I crawled up the back end of the old, beat-up ranch truck and over the big dent in the tailgate. The truck squeaked, settling under my weight. I wondered how long ago we should’ve replaced the truck’s shocks for the half second it took to look around for my younger sister, Alyssa.
She stuck her head out the door of the local burger joint long enough to yell at me.
“Calm down, Emily. I haven’t been kidnapped. It’s just taking Carlos a few extra minutes to drop fresh fries.”
She whipped herself back inside the door without waiting for a reply. I crossed my arms over my chest and tapped my foot on the layers of hay and baling wire blanketing the bed of my truck. I grabbed an empty feed sack from the flattened pile in another corner while I waited for Alyssa to stop flirting and bring out our dinner.
I grabbed handfuls of bailing wire from the truck bed and bent them into compact bundles which I stuffed into the waxed, paper feed sack. Alyssa returned just as I finished. She carried two paper bags speckled with ever-expanding grease stains.
“What are you doing up there? Can’t you just relax for five minutes?”
“I got bored while you were flirting with Carlos.”
“Carlos is a fascinating man.”
“Carlos is a very pretty, empty package you’d tire of as soon as you tried to have a conversation.”
I hopped over the side of the truck, landing heavy on my work boots. Though covered in mud, hay, and probably cow shit, I hadn’t had time to change them. We’d just dropped off ten heads of steer at the closest auction barn earlier. Five hours later, neither Alyssa, nor I wanted to cook once we finally got home and out of the truck’s seat for the night.
I crawled into the dusty cab, buckled up, and checked my mirrors with great care. I put the diesel into first gear and crawled up to second. The truck moved slowly. The trailer we hauled behind us might’ve been empty, but it was still big and awkward.
We pulled out of the parking lot, cutting over to the market road leading out of town and to the ranch we inherited from our grandfather. We rolled the windows down by hand and Alyssa looked at me. She spoke around a mouthful of fries.
“We should get a new truck, Emily. This thing’s damn near an antique.”
“It was Grandpa’s and it still runs just fine.”
“I miss him, too, but, one day, this thing is gonna finally die.”
“Hush, Aly. Don’t you listen to her. You’re a good truck. Just get us home, baby.”
I patted the dusty dash. Alyssa rolled her eyes. The truck’s power died.
“What the fuck?”
“I didn’t do it…”
“Aly! Help me with the wheel! Power steering went out…”
Alyssa grabbed the wheel, helping me correct as best we could. The weight of the trailer pushed the truck along the road, though the engine had lost power with the lights. We jerked the wheel, trying to keep the truck and trailer from rolling or jackknifing behind us.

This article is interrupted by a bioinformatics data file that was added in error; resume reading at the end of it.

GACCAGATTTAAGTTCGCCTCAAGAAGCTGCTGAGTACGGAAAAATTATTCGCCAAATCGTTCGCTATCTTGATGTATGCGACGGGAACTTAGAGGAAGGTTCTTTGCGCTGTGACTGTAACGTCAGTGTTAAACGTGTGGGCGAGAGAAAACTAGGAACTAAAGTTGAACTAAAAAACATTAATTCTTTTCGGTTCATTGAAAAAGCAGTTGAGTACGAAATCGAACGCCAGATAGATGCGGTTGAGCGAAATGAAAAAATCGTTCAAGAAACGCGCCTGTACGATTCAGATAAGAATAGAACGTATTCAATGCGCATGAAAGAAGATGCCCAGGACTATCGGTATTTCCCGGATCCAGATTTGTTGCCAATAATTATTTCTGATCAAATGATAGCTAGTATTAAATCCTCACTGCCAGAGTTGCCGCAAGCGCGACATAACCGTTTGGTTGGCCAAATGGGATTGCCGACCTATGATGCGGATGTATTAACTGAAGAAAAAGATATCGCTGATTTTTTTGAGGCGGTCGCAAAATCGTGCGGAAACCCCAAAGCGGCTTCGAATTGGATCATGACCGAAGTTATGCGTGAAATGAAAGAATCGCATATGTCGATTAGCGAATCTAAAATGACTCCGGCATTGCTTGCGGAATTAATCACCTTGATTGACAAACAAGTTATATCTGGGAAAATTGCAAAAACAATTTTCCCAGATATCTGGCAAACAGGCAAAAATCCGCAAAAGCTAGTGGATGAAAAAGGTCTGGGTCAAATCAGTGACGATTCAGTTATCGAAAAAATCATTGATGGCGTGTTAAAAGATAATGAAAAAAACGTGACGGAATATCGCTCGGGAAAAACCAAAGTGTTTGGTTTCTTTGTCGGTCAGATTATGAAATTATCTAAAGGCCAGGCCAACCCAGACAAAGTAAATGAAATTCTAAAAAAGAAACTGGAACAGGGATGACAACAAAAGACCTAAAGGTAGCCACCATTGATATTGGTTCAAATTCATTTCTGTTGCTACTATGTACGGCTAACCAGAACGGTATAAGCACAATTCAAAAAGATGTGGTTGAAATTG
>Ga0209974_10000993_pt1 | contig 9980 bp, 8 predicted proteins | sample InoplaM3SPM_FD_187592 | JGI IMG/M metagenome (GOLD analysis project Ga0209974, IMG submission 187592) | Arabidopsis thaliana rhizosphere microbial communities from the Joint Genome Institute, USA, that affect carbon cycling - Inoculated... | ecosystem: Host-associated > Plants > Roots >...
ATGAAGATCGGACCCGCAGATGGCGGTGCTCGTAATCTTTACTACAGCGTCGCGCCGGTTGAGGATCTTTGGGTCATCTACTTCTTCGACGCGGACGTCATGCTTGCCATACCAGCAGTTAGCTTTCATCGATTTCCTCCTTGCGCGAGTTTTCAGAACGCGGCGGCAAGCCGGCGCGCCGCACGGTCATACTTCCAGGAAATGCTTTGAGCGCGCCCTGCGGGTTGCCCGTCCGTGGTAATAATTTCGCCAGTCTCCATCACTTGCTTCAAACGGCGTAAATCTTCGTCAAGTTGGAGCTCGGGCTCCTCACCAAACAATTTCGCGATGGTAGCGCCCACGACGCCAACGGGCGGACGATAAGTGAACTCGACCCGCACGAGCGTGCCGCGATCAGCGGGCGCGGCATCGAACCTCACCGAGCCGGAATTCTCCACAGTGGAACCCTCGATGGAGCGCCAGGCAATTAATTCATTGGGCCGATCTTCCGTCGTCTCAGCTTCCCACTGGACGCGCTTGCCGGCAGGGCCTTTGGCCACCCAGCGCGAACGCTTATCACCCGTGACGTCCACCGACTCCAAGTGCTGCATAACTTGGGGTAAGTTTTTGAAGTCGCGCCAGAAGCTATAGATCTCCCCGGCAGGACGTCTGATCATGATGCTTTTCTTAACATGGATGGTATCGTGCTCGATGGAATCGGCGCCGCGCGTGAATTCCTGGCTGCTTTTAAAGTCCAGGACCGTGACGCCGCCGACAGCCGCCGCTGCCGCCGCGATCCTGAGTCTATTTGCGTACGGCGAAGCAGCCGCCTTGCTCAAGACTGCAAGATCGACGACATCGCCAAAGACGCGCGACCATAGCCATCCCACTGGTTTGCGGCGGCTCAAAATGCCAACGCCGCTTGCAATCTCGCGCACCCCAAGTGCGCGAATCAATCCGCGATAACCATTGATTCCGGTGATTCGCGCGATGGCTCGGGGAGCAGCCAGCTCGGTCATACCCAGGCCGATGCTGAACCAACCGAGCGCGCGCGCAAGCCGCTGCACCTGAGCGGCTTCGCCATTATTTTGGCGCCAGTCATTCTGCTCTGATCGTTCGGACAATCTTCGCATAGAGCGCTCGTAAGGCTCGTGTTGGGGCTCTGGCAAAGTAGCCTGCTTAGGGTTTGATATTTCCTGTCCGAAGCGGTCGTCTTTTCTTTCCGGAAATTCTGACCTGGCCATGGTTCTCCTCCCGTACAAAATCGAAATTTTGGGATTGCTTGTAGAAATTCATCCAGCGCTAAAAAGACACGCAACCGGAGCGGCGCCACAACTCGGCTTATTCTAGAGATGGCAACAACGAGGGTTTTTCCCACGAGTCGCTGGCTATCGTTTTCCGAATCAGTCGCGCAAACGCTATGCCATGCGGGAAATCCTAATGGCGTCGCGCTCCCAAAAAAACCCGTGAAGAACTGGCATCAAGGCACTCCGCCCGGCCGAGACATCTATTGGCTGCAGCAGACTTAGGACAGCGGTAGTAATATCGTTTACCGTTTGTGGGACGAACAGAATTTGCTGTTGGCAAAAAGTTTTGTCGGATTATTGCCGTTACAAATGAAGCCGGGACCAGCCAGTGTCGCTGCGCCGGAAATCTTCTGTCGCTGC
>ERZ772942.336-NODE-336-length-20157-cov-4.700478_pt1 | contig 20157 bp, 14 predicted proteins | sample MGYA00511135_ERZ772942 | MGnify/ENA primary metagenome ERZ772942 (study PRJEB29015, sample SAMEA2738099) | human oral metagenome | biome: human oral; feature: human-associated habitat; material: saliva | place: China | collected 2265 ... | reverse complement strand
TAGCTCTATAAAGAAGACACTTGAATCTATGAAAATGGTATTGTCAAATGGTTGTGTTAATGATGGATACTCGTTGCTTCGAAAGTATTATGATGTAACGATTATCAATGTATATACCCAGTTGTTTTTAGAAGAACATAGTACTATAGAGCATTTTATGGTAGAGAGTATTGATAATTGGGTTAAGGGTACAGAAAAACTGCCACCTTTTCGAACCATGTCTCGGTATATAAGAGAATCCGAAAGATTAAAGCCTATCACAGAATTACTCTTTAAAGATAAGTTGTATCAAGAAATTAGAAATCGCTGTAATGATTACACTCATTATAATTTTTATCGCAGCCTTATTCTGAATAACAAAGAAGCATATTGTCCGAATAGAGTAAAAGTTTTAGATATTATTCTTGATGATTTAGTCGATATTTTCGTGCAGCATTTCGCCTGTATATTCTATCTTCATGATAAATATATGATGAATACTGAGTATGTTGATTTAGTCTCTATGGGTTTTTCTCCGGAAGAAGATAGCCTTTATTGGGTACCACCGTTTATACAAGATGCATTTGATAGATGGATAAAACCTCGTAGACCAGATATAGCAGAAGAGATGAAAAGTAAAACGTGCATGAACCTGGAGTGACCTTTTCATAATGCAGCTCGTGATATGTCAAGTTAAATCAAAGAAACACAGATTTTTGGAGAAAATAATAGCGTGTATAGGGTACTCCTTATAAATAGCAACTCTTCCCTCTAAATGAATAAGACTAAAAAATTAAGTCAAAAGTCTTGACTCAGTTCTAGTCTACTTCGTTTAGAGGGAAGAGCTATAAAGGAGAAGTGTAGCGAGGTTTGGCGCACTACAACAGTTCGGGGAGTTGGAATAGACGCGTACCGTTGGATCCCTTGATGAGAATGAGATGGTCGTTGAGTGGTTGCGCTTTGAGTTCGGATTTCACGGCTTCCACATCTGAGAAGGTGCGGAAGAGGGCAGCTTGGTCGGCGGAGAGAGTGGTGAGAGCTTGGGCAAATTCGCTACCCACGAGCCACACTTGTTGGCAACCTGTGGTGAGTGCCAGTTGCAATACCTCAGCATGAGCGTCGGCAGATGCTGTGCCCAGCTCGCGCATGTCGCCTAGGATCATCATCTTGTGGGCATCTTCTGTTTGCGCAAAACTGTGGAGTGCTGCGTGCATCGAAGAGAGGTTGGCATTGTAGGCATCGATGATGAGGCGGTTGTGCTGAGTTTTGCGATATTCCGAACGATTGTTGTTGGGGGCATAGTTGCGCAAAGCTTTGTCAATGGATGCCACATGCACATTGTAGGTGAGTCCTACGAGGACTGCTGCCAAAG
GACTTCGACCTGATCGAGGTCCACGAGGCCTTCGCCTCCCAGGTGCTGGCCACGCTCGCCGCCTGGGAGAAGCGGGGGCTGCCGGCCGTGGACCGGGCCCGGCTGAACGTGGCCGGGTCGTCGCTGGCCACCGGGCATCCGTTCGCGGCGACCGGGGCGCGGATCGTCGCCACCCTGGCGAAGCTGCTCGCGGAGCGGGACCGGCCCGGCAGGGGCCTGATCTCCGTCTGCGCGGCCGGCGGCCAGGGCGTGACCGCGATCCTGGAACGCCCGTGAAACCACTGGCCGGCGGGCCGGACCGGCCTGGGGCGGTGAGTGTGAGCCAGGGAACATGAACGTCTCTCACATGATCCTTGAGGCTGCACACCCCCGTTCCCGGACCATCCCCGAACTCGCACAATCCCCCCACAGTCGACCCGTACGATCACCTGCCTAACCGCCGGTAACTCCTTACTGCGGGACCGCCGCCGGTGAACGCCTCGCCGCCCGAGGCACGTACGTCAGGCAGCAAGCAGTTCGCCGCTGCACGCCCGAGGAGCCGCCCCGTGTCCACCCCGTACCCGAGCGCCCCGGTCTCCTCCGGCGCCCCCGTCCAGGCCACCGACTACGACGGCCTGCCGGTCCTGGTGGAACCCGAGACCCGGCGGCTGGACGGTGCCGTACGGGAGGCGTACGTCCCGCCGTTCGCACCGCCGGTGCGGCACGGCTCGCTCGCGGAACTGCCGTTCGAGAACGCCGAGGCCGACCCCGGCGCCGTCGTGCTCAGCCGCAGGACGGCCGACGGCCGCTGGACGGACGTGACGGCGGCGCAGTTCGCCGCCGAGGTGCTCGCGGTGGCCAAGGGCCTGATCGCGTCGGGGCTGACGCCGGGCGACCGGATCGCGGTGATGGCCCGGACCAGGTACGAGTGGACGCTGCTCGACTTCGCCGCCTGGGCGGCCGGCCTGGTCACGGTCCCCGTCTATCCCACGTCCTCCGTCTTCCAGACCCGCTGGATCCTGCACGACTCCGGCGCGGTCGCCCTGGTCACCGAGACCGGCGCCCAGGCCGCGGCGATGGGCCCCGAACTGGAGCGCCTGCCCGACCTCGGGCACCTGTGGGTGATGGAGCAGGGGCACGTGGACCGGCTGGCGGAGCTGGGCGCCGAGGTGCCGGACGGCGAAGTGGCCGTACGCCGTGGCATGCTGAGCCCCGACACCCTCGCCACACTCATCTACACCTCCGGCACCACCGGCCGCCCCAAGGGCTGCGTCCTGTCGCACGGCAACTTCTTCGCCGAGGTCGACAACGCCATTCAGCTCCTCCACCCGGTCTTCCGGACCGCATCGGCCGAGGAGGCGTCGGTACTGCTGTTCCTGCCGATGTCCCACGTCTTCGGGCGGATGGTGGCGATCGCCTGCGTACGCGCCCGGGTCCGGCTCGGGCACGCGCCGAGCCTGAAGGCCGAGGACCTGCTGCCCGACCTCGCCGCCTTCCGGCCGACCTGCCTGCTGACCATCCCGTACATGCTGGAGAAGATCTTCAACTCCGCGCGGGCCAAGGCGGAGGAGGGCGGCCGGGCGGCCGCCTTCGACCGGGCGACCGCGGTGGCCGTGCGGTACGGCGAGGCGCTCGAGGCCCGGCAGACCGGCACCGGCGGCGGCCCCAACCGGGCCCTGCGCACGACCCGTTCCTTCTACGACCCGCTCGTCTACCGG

Even with our best efforts, the truck slid to a stop nose-first in a ditch. Alyssa and I stared at each other in the darkness of a Texas backroad. No one would drive down this road again for hours. There’d be no passersby, no help…besides, even if there was someone to stop and help, I always wondered if I could trust them.
“You okay, Aly?”
“I think so. Might have a seatbelt bruise, but nothing serious.”
“Good. Let’s get out of here, okay? This thing is at a bad angle to climb out the top…”
Alyssa nodded, unbuckling herself. She carefully opened the front passenger door, and slid down onto the wildflowers choking the thick, wiry grasses. She turned to me, flashing a quick, “be brave” smile.
I unbuckled myself and contorted my body ‘til I slid out next to her. We collected our purses and Grandpa’s rifle from the gun rack behind the truck’s bench seat. I took a quick walk around the trailer.
“I’m calling the sheriff, Emily. Don’t worry. We can’t get it out of here without a tractor, anyway. What the fuck?”
I turned back to look at her. She shook her phone, pushed buttons, and got nothing. The phone refused to work. The truck’s old, steel body panels rattled. I felt a deep, throbbing vibration shake the ground under my feet.
The trailer’s inner, steel-pipe gates shook loose of their latches, slamming against the side. Alyssa and I ducked, trying to put some distance between us and the truck. A bright light shot from the sky over us, blinding me. I threw my arm in front of my eyes.
I squinted around my arm, flailing with my empty hand, searching for Aly. I felt her flailing hand grip mine and we pulled ourselves together. I held her tight. Small rocks floated around us. Our two bodies began to rise into the air.
I tried to scream to Alyssa, to tell her I loved her, but no human could hear anything over the sound of whatever hung heavy in the air above us.
Then everything went black.
Someone shoved my shoulder. I pushed them away, not wanting to wake. Then a vision of overpowering light jolted me to consciousness. Aly looked down at me, face terrified. I grabbed at her, so happy to wake and find her still alive.
“Aly! Aly, what happened?”
“I have no clue, but we’re not alone and there’s someone coming.”
Well, that was never good.
I scrambled up, crouching into a defensible position next to my sister. I looked around, hoping to gather some clue as to where we found ourselves. Little light streamed into the container around us.
The beam, which had woken me, must’ve been a fluke—sheer chance. I noticed air vents on one wall, but no windows.
Before I could notice anything more, the door opened, and my mind was taken up by other things.
Giant—things—monsters—grotesque, humanoid creatures stepped in and roared. One grabbed the nearest person—another human woman— and shoved her out the door. He looked at us and waved.
I was all about fighting back, but at the moment, all I could do was stay standing.
Heart in my throat, I held Alyssa’s hand as tightly as I dared and we followed the first woman.